the climate modeling and Diagnostics Group at the Lamont-Doherty Earth Observatory (LDEO) of the Earth Institute at Columbia University includes more than 200 researchers studying the origin, evolution, and future of the natural world. The Climate Modeling Group carries out research in climate modeling and climate change, also taking into account important issues in the phenomenon of global warm ing, such as El Niño/Southern Oscillation. Climate Group builds on the data produced from general circulation models (GCMs) to answer fundamental science questions.
LDEO is developing several climate models. The Lamont Ocean-AML GCM (LOAM) is a recent recreation of the Gent-Cane Primitive Equation Ocean Model with many supplementary elements. It was developed for modeling the equatorial Pacific on a stretched longitude/latitude A-grid. Most of the horizontal features have been kept in the present version. The fourth order time and space (horizontal) discretization has been retained, the Shapiro filters (reduced, conservative, narrow passage modifications) are still used, and most of the old options remain. The only major exception is that the reduced-gravity setup (assuming no motion at depth) is not currently supported in this version, but could be reintroduced. The major changes from the original Gent/Cane model are the vastly improved I/O handling, a barotropic solver, a new ocean mixed-layer parameterization and an atmospheric mixed layer (AML).
The Coupler for the Atmosphere with Multi Element LOAM (CAMEL) was partly funded by the Lamont-Doherty Earth Observatory Investment Fund (LIF). The underlying idea of this project is to create a simple tool to combine atmosphere, land, ocean, and sea-ice models. CAMEL interpolates the surface fluxes computed in the atmosphere model to land, ocean, and sea-ice models. It also interpolates the surface temperature computed in these models to the atmosphere model.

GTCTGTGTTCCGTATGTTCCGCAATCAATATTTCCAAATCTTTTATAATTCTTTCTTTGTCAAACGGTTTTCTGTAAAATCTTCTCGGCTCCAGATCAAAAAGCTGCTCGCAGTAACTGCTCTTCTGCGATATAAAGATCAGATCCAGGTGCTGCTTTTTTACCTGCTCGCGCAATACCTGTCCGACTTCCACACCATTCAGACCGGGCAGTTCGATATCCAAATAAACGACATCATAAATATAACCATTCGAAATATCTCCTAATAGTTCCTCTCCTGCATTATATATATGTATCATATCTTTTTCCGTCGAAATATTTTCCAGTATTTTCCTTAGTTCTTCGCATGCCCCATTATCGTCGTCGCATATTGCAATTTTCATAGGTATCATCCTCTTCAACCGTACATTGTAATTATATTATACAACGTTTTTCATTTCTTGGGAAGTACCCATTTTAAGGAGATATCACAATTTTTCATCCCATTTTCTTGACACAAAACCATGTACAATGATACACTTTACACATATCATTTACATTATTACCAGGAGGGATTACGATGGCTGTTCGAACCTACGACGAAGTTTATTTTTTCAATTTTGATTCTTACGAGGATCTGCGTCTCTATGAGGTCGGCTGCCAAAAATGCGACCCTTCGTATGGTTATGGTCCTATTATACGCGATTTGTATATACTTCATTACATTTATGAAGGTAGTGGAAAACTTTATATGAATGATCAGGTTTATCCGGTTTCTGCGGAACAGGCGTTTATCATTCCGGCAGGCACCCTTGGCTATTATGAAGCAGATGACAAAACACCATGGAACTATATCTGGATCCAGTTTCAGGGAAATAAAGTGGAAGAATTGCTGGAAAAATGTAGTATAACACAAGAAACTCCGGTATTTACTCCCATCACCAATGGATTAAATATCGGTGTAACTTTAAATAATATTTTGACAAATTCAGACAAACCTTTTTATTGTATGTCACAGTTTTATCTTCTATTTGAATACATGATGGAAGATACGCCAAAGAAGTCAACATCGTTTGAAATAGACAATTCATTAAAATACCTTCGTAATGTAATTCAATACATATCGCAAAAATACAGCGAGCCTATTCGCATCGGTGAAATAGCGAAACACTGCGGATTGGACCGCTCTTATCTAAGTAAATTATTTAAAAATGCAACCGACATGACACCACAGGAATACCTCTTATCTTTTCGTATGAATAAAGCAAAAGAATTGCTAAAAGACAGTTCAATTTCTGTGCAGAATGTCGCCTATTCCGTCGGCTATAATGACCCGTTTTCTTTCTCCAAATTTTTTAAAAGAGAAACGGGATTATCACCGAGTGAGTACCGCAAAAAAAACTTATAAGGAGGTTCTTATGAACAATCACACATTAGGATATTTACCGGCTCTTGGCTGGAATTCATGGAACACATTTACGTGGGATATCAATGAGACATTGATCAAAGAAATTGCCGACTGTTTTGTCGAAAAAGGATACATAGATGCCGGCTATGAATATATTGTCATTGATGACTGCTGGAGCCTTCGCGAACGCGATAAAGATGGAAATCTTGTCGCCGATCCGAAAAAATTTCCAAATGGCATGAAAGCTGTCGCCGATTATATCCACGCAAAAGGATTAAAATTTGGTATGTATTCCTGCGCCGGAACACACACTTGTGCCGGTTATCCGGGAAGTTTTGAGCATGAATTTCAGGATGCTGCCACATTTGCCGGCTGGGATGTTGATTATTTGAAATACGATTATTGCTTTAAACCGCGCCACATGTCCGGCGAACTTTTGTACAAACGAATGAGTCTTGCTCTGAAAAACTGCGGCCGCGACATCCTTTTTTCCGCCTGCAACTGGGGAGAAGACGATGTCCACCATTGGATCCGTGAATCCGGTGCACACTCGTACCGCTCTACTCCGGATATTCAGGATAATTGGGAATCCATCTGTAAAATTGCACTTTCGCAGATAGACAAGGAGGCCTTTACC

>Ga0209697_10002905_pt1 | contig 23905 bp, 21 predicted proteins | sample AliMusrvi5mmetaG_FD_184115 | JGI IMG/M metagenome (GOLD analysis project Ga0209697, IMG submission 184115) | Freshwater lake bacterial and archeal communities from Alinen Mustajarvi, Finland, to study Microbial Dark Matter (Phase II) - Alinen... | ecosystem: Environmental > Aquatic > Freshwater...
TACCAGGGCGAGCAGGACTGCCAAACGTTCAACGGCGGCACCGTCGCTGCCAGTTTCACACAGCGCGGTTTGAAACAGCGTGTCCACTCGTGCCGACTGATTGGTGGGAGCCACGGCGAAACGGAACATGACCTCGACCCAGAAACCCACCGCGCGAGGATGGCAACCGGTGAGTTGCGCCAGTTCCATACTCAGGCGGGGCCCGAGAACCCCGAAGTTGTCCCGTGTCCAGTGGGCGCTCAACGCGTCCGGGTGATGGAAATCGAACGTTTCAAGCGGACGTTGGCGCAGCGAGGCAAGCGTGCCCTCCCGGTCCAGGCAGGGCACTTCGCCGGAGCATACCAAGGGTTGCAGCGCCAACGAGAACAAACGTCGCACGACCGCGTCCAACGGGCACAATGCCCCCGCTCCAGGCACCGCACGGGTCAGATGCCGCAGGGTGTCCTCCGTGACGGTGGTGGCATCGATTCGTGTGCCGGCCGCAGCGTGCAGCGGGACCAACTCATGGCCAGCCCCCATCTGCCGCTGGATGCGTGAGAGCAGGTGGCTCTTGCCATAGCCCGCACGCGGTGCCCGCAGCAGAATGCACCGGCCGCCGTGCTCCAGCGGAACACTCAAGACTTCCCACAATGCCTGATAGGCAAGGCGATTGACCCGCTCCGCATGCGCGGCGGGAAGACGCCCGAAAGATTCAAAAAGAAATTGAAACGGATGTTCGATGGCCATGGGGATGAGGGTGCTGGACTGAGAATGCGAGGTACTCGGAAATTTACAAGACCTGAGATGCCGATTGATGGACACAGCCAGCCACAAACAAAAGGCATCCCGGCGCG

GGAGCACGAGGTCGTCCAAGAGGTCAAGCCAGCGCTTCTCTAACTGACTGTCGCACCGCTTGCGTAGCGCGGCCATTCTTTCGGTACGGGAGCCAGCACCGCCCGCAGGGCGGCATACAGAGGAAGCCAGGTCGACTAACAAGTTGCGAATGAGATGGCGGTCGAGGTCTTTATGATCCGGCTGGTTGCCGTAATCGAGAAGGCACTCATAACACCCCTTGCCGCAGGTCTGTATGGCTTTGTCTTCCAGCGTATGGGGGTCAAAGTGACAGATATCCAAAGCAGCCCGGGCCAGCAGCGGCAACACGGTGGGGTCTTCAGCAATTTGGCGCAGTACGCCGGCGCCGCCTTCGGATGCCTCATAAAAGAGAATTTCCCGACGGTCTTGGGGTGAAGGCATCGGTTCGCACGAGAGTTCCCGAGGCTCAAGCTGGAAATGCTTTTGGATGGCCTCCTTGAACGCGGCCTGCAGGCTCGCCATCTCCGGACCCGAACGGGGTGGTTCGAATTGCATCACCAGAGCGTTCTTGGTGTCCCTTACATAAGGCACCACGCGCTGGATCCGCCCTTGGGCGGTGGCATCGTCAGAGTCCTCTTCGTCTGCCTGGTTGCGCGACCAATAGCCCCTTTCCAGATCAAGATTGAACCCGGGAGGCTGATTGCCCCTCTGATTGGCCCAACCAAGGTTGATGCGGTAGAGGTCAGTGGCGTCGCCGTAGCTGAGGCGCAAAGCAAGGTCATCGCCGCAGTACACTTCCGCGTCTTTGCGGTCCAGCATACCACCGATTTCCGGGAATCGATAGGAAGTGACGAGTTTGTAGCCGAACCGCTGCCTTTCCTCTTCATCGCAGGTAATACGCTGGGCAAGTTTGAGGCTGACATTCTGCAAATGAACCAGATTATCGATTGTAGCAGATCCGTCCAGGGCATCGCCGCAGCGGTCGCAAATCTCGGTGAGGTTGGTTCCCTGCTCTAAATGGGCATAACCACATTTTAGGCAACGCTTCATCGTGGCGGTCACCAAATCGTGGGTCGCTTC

The models can be kept as separate executables and the communication is done by reading/writing netCDF files. The interpolations and scheduling is all done by CAMEL, with the separate models waiting for updated information. If any of the components are already coupled into one model, as in CCM3(atmosphere) and LSM (land) , then CAMEL does not interfere, but does the coupling only between separate models. More generally, CAMEL can be used to patch together the surface conditions of multiple models. In addition, in any geographic area, climatological surface conditions may be combined with model output.
The Climate Model Data Documentation Project (CMDDP) was born of the need to analyze model data to support the scientific conclusions. This raised
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